Over a third of American children are cared for by someone other than a family member while their parents work. First and foremost, families need a program that meets their needs for location, schedule and budget. And they need to trust that a program will provide a safe and nurturing environment in which their child can thrive.
But once those basic needs are met, families are looking for so much more. That’s why we see an increase in the number of non-Jewish families choosing the JCC for their infants, toddler and preschoolers. The opportunity for character-building, joyful and inclusive rituals and celebrations, and values-based environment evident in our programs means that we’re seeing more and more families today respond to the idea of Jewish preschool — no matter what their faith tradition or background might be.
Families appreciate the unique role an early learning program plays in developing character. The professional staff in a high-quality program are experienced in helping children practice the actual skills of being a good person in a supportive environment. Taking turns, knowing how to give comfort to a friend, being able to express your needs, learning how to receive comfort when you are sad, practicing leadership. In the Jewish tradition, we might call this “making a mensch” – and this concept of learning how to respect yourself, respect others and take care of the world around you is appealing to parents across many cultures and backgrounds.
A Jewish school offers many opportunities for celebration and creating meaning through repeated rituals and traditions. Yes — students from all backgrounds, not just those being raised Jewish, take great joy in lighting candles on Friday for Shabbat or eating challah together. After all, children enjoy rituals and routines. They appreciate familiarity and predictability. But it also goes deeper than that. Many a non-Jewish family has let us know that years later they are still celebrating Shabbat in their own way — with a special meal, lighting a cancel, or sharing special family time together. We love these stories. Helping all families construct lives of meaning and purpose is part of our mission.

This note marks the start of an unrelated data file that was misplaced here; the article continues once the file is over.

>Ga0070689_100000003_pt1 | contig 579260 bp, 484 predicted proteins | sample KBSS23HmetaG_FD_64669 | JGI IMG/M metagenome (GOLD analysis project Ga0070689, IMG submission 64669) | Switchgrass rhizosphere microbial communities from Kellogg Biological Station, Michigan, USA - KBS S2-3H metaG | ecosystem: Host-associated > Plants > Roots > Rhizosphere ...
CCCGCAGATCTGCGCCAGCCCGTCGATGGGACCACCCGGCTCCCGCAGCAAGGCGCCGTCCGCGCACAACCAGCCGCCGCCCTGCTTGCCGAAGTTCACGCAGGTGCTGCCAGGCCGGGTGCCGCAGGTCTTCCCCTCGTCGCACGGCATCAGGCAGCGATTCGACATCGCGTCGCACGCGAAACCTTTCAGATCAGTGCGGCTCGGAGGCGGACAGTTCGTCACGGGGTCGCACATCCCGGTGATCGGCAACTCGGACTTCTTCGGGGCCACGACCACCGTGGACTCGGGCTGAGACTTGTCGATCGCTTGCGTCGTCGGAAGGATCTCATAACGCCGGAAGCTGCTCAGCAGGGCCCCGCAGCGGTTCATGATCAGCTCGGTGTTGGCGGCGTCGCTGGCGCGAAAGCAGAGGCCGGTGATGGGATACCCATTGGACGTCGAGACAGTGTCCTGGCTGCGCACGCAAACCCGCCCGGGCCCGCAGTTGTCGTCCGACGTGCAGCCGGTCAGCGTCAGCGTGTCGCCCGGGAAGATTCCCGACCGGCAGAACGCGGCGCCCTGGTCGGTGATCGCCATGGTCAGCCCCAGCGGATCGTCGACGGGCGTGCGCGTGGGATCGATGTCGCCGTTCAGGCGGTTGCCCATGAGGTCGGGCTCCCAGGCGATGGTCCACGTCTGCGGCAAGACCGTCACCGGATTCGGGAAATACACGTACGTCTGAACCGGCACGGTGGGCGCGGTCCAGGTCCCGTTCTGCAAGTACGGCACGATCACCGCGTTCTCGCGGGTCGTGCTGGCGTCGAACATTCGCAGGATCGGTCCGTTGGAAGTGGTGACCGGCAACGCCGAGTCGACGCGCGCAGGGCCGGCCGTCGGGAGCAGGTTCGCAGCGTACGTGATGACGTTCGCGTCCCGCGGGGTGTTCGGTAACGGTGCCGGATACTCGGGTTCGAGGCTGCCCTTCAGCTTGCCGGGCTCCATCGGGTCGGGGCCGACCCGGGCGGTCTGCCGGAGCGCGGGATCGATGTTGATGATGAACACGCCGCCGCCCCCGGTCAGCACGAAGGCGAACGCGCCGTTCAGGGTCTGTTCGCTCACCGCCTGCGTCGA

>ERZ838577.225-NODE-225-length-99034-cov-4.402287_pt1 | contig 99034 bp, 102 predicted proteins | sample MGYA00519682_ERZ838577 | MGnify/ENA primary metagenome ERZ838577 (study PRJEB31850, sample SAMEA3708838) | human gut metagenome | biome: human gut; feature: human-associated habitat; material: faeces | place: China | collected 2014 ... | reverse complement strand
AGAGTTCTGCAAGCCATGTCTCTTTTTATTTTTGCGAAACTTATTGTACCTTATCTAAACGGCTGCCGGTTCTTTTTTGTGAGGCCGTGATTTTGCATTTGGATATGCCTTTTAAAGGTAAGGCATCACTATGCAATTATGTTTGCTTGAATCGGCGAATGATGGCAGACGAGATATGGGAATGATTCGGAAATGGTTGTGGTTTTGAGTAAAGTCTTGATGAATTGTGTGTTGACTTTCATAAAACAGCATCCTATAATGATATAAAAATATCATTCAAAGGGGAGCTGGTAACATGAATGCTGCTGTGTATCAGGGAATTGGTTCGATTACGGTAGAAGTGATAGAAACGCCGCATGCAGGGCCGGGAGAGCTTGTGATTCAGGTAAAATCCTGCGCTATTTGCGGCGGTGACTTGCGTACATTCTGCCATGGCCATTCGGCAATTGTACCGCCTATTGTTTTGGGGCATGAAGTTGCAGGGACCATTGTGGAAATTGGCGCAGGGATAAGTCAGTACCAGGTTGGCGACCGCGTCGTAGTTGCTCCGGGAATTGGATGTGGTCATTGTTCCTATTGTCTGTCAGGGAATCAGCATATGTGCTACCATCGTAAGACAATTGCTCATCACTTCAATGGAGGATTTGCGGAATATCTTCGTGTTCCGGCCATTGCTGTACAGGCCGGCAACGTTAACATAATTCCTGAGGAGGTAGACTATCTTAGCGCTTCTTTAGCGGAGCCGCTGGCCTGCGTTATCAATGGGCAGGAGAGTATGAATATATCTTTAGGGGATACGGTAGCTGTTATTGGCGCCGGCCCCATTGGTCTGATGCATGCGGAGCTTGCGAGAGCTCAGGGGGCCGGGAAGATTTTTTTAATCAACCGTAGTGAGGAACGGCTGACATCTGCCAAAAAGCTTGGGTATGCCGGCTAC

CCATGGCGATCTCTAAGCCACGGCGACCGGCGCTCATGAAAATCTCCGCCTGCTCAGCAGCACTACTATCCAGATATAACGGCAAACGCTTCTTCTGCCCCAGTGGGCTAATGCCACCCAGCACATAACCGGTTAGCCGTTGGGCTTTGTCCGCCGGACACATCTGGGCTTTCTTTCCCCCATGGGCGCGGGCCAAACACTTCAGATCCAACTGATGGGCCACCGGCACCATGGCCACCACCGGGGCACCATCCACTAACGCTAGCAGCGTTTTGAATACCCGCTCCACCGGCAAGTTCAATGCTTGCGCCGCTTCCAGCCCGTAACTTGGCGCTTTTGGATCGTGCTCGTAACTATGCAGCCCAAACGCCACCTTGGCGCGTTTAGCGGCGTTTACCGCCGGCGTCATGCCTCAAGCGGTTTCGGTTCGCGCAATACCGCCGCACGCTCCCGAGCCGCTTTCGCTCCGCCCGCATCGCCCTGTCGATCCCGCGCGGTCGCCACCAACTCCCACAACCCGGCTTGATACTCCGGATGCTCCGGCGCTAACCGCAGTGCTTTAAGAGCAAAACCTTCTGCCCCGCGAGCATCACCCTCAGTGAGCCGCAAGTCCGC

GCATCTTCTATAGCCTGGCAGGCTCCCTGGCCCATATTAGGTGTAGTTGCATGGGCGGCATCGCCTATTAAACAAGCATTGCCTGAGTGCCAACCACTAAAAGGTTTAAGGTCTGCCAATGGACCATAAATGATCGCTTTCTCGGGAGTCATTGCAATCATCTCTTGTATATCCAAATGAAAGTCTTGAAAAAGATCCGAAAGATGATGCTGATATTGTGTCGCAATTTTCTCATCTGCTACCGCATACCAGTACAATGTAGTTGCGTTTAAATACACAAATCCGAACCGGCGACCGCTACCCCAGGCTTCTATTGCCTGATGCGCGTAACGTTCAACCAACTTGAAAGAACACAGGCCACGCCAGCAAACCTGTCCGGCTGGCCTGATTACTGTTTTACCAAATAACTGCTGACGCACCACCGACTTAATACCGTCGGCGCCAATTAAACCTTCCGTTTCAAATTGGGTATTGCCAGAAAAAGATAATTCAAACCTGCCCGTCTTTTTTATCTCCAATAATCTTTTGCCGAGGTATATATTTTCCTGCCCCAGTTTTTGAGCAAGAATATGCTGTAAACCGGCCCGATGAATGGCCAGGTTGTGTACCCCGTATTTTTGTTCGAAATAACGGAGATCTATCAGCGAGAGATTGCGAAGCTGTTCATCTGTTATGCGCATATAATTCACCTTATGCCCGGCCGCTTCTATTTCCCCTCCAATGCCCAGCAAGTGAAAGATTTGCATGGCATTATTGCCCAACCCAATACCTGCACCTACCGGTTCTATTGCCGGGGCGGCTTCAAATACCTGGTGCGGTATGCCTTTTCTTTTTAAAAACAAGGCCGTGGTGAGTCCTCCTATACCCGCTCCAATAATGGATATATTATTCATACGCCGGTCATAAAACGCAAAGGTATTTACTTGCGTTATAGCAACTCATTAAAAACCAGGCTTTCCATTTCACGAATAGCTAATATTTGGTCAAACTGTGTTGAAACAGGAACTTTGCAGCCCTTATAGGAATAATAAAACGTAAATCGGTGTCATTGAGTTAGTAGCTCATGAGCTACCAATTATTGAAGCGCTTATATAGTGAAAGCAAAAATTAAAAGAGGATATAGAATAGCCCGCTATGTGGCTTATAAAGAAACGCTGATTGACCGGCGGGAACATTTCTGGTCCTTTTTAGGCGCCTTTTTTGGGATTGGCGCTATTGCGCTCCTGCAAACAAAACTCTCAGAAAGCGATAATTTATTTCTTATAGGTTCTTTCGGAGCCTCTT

Finally, a values-based environment can encompass so much and touch so many parts of a family’s early years. Community, inclusivity and acceptance are three values always present at the forefront of our JCC early learning center. That’s by design. Our early childhood educational framework, called Sheva (Hebrew for the number ‘seven”) guides us to behave with intention, study and thought in everything we do.
When it comes to inclusivity, we speak in the broadest sense. For example, our unique child development program, called Ledgewood in honor of the founding funder, is designed on the principle that creating community means participating with those who are different from oneself. Inclusivity is not just about ensuring those with special needs feel included — it’s about truly making sure that all individuals in a community feel welcomed, respected and essential to a stronger whole.
This cultural shift to a more values-based preschool curriculum is a natural fit with how we at the JCC view children as competent and capable learners. As our enrollment increases for both Jewish and non-Jewish families, we embrace all who come and believe this diversity enriches the experience for everyone and ensures that our schools are reflective of the community we serve.
The JCC Greater Boston Family Initiative connects people and programs, empowering families and supporting meaningful Jewish life. For more information, please visit their website.